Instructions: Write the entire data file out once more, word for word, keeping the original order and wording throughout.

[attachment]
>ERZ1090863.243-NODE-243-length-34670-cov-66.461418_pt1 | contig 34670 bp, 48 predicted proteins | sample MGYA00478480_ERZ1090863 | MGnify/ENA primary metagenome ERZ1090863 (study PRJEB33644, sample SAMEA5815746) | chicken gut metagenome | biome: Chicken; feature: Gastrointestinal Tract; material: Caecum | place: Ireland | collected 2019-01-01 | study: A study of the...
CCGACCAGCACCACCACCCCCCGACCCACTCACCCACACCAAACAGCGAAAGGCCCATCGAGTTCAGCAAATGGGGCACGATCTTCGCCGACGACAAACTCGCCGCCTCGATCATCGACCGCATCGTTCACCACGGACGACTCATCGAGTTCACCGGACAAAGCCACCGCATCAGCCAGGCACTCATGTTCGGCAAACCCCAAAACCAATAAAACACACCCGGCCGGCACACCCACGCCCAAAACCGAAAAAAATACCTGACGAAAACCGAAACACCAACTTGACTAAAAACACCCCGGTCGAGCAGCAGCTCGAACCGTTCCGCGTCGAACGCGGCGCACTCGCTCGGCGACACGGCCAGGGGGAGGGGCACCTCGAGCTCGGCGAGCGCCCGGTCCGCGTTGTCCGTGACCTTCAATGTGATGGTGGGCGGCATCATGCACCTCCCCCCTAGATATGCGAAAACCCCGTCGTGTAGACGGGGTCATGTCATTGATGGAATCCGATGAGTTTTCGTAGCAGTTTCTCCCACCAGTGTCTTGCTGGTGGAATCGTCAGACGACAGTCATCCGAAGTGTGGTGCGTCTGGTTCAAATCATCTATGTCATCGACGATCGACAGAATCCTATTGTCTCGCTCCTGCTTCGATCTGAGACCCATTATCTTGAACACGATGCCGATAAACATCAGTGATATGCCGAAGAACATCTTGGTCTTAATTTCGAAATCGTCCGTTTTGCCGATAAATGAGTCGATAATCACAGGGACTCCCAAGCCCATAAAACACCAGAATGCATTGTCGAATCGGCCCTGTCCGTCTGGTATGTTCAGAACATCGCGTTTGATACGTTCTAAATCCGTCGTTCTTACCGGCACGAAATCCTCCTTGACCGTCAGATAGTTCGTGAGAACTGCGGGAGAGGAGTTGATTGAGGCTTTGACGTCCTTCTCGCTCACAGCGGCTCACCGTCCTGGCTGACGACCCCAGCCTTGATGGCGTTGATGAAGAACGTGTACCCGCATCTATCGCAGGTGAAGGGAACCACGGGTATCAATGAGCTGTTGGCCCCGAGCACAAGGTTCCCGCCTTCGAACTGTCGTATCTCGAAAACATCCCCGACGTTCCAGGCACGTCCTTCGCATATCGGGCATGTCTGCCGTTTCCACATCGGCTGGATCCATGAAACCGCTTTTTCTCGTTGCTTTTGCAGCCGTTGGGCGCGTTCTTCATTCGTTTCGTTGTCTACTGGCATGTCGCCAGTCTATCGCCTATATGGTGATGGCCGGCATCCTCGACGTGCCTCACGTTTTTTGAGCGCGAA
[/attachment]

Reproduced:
>ERZ1090863.243-NODE-243-length-34670-cov-66.461418_pt1 | contig 34670 bp, 48 predicted proteins | sample MGYA00478480_ERZ1090863 | MGnify/ENA primary metagenome ERZ1090863 (study PRJEB33644, sample SAMEA5815746) | chicken gut metagenome | biome: Chicken; feature: Gastrointestinal Tract; material: Caecum | place: Ireland | collected 2019-01-01 | study: A study of the...
CCGACCAGCACCACCACCCCCCGACCCACTCACCCACACCAAACAGCGAAAGGCCCATCGAGTTCAGCAAATGGGGCACGATCTTCGCCGACGACAAACTCGCCGCCTCGATCATCGACCGCATCGTTCACCACGGACGACTCATCGAGTTCACCGGACAAAGCCACCGCATCAGCCAGGCACTCATGTTCGGCAAACCCCAAAACCAATAAAACACACCCGGCCGGCACACCCACGCCCAAAACCGAAAAAAATACCTGACGAAAACCGAAACACCAACTTGACTAAAAACACCCCGGTCGAGCAGCAGCTCGAACCGTTCCGCGTCGAACGCGGCGCACTCGCTCGGCGACACGGCCAGGGGGAGGGGCACCTCGAGCTCGGCGAGCGCCCGGTCCGCGTTGTCCGTGACCTTCAATGTGATGGTGGGCGGCATCATGCACCTCCCCCCTAGATATGCGAAAACCCCGTCGTGTAGACGGGGTCATGTCATTGATGGAATCCGATGAGTTTTCGTAGCAGTTTCTCCCACCAGTGTCTTGCTGGTGGAATCGTCAGACGACAGTCATCCGAAGTGTGGTGCGTCTGGTTCAAATCATCTATGTCATCGACGATCGACAGAATCCTATTGTCTCGCTCCTGCTTCGATCTGAGACCCATTATCTTGAACACGATGCCGATAAACATCAGTGATATGCCGAAGAACATCTTGGTCTTAATTTCGAAATCGTCCGTTTTGCCGATAAATGAGTCGATAATCACAGGGACTCCCAAGCCCATAAAACACCAGAATGCATTGTCGAATCGGCCCTGTCCGTCTGGTATGTTCAGAACATCGCGTTTGATACGTTCTAAATCCGTCGTTCTTACCGGCACGAAATCCTCCTTGACCGTCAGATAGTTCGTGAGAACTGCGGGAGAGGAGTTGATTGAGGCTTTGACGTCCTTCTCGCTCACAGCGGCTCACCGTCCTGGCTGACGACCCCAGCCTTGATGGCGTTGATGAAGAACGTGTACCCGCATCTATCGCAGGTGAAGGGAACCACGGGTATCAATGAGCTGTTGGCCCCGAGCACAAGGTTCCCGCCTTCGAACTGTCGTATCTCGAAAACATCCCCGACGTTCCAGGCACGTCCTTCGCATATCGGGCATGTCTGCCGTTTCCACATCGGCTGGATCCATGAAACCGCTTTTTCTCGTTGCTTTTGCAGCCGTTGGGCGCGTTCTTCATTCGTTTCGTTGTCTACTGGCATGTCGCCAGTCTATCGCCTATATGGTGATGGCCGGCATCCTCGACGTGCCTCACGTTTTTTGAGCGCGAA